The world could use a little more of this: Two friends at Grand Prairie High School in northern Texas corrected their classmates' cruel prank on another student by awarding her the year's homecoming crown.
Some mean-spirited female students made fun of 17-year-old Lillian Skinner by trying to fool her into thinking she had been nominated for homecoming court. After seniors Anahi Alvarez and Naomi Martinez heard about how cruelly their classmates were treating longtime friend Lillian, they decided that they would share the crown with Skinner if they won.
Principal Lorimer Arendse told NBC, "In all my time in school, this is probably the greatest moment I've ever experienced as a principal."
It was Arendse's job to escort Skinner onto the field, under the guise of helping to take pictures of the homecoming court's procession. So Skinner had front row seats for when her friend, Anahi Alvarez, was named 2014 homecoming queen.
"When she won the queen, I took a picture and she told me to come over. And I said, 'It's OK. It's OK. It's your crown,' you know? My name is not on the list,'" Skinner said.
Slowly it dawned on Skinner what was really happening, according to the others in attendance.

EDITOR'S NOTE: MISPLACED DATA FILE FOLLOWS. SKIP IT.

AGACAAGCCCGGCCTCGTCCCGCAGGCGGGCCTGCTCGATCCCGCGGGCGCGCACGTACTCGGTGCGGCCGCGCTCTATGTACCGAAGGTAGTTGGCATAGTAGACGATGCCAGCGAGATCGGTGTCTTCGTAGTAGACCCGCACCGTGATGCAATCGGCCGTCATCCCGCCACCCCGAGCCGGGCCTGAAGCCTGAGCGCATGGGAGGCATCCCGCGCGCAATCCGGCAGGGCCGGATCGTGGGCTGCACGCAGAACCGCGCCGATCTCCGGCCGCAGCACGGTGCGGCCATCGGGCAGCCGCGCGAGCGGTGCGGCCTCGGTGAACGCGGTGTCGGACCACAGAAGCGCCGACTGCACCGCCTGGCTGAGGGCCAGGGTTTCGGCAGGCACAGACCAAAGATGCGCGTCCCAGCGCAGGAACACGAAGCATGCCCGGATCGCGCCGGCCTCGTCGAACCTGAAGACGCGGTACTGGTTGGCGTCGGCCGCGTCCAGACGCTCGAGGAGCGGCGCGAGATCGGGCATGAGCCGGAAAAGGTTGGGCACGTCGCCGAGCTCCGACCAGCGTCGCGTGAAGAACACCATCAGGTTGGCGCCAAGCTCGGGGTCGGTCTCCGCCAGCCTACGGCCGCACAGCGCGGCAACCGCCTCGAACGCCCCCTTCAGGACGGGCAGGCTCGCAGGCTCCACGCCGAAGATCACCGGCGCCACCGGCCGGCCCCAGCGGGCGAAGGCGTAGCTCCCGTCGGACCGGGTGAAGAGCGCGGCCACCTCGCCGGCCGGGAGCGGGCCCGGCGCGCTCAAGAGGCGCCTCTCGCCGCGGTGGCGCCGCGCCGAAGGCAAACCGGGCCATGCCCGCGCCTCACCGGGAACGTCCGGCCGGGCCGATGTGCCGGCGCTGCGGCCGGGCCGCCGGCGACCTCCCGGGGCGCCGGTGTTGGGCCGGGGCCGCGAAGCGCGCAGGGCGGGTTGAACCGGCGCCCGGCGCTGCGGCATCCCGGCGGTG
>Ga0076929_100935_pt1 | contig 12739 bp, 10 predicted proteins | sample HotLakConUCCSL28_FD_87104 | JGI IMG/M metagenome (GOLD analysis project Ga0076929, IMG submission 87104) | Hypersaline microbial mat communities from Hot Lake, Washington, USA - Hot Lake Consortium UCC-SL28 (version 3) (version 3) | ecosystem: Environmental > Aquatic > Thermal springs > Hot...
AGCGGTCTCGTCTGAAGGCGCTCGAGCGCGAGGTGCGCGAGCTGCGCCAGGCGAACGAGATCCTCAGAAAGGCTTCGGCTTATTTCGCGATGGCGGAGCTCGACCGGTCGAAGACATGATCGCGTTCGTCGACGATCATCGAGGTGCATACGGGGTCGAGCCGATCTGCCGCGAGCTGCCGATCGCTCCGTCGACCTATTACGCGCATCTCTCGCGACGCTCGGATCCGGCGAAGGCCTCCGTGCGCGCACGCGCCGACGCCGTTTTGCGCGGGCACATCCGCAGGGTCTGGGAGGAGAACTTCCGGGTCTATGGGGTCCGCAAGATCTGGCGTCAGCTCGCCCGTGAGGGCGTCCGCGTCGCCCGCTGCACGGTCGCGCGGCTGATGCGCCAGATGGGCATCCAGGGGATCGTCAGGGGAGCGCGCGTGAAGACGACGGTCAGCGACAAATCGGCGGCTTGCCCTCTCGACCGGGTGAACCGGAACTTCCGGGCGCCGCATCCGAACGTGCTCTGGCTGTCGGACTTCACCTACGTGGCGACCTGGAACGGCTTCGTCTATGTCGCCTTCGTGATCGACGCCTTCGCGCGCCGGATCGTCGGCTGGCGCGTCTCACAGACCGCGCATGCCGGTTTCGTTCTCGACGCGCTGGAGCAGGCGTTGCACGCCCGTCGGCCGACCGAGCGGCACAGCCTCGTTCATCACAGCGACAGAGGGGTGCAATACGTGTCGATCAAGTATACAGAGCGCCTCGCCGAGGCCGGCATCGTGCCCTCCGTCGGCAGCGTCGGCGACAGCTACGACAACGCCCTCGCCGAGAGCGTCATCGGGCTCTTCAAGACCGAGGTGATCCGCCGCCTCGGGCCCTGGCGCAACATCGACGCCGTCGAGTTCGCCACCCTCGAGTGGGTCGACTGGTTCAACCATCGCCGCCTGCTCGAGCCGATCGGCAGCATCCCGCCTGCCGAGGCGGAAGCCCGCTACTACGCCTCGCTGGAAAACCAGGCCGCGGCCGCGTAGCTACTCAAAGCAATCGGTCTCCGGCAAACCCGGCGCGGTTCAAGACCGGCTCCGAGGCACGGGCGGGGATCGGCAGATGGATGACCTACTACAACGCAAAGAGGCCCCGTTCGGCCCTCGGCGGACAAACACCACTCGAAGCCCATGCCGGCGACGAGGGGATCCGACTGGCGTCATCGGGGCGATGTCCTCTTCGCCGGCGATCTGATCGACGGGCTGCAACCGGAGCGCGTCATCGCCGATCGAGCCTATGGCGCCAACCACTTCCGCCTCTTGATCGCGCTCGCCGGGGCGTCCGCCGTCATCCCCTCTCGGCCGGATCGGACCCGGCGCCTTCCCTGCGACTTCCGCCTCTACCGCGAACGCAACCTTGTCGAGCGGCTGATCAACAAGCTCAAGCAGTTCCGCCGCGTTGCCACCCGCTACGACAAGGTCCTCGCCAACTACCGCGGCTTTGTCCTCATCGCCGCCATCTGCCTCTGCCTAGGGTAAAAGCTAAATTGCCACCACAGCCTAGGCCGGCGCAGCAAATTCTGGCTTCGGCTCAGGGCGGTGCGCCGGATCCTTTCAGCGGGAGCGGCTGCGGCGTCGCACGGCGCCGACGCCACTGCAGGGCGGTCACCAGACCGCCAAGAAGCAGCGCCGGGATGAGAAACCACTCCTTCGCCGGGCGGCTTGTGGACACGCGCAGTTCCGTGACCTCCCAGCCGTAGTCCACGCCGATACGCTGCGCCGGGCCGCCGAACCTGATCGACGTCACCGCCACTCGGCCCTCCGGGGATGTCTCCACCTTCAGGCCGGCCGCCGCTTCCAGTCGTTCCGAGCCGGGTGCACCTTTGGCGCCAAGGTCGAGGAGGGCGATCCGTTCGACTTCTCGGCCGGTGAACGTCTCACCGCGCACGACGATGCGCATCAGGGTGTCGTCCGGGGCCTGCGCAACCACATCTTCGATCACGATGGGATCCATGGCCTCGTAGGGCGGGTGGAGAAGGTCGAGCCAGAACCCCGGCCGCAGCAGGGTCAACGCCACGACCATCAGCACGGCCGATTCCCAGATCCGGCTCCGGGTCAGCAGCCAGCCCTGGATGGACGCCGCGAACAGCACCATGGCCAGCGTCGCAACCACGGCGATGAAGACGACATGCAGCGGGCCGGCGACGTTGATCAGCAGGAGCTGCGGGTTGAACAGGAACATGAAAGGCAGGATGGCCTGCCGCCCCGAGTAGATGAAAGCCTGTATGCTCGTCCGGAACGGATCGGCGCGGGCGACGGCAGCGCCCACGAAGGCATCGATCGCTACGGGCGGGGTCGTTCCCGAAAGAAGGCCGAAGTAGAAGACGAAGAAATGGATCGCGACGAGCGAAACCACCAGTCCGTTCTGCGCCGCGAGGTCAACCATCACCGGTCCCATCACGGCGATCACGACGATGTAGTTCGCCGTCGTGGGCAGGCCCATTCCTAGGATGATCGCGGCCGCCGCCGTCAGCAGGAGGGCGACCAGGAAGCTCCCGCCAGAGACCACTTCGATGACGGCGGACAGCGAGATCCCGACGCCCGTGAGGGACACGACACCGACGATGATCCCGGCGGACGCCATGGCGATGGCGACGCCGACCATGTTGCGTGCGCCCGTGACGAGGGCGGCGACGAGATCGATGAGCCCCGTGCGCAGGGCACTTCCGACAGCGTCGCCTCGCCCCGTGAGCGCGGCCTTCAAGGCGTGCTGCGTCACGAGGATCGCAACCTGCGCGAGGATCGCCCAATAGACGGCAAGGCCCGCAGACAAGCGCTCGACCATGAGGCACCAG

Talk about best friends forever. This is the kind of good deed that you remember and cherish for the rest of your life.
Alvarez and Martinez's noble effort to undo a cruel prank should serve as an example to students around the country. According to StopBullying.gov, more than 28% of U.S. students in grades 6 through 12 have been the victim of bullying, while 41% of school staff report seeing bullying once a week or more. Bullies don't go away after graduation, either: A recent survey by CareerBuilding found that an astonishing 1 in 5 employees is the victim of workplace bullying. Fifty-eight percent of those who reported the bullying to HR said their complaints were ignored.
Fighting bullying is going to take a lot of time, work and effort, but it's also going to require a lot more of us to step up in defense of the bullied. Bravo to Alvarez, Martinez and Skinner for setting an example for the rest of us.